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Sabres Central

Sabres let Flyers off the ropes
By Rick Anderson
April 17, 2001

Game winner! Flyers' Andy Delmore is able to put the puck past Sabres goalie Dominik Hasek for the winning goal of Game 3 as the Flyers beat the Sabres 3-2 to get back into the series.
[AP Photo/Don Heupel]

The Buffalo Sabres had the Philadelphia Flyers right where they wanted them. Up 2 games to 0, the Sabres were playing their first game at home and had the sellout crowd of 18,690 at HSBC Arena behind them. When Chris Gratton scored almost 4 minutes into the game on a powerplay, the crowd started to think about a sweep over the Flyers. But then a costly turnover by Donald Audette to Kent Manderville 2:37 into 2nd period cost the Sabres the lead and possibly the game. Finally, another turnover, this time by Rhett Warrener did cost the Sabres in the game with under half a period left. It was Andy Delmore who scored the winning goal and the Flyers were let off the hook and beat the Sabres 3-2 in Game 3 of the opening series between the two familiar playoff foes.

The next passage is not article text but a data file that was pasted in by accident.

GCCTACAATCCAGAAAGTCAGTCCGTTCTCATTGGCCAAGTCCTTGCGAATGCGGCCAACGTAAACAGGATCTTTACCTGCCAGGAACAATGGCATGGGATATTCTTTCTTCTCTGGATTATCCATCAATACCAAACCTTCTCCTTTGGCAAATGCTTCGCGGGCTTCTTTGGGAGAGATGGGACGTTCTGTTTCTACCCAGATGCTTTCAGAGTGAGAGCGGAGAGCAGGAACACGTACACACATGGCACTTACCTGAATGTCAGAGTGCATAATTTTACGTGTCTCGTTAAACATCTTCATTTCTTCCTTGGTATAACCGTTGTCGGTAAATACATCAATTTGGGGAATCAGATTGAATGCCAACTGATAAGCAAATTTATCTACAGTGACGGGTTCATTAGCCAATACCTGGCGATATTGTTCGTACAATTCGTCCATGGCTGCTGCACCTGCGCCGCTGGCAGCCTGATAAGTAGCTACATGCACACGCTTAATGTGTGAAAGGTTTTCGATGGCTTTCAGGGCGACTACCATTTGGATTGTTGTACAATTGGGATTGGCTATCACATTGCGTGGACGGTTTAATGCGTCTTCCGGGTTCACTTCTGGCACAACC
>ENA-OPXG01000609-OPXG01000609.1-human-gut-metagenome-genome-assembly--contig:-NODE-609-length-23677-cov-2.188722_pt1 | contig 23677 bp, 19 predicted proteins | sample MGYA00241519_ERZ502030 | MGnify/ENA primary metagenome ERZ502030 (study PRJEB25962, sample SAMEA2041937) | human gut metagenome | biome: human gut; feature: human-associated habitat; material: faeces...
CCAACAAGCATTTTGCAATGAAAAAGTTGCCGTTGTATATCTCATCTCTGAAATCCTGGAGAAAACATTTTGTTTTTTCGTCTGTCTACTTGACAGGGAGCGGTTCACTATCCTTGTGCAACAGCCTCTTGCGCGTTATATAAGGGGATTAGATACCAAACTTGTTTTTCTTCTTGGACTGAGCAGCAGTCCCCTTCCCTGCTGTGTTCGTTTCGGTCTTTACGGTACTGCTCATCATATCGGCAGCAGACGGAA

"We got a little reckless in the second and third period," said Sabres coach Lindy Ruff. "We had six or seven great chances and we made two big mistakes, two turnovers."

The fortunes completely reversed in this game compared to the first two games of the series in Philadelphia. In those games, the Sabres took advantage of any opportunity and won the games on the road. The Flyers did exactly the same in Buffalo. They were outshot 28-19, but Philly capitalized on any chance they could to beat the Sabres and found new life in the series. Had the Sabres maintained their two leads of the game, Buffalo would now be up 3-0 in the series. As it is, the Flyers now are in the same position as they were last season against the Pittsburgh Penguins. Back then, they lost the first two of that series and came back to win four straight. The Sabres have to do whatever they can to prevent history from repeating itself.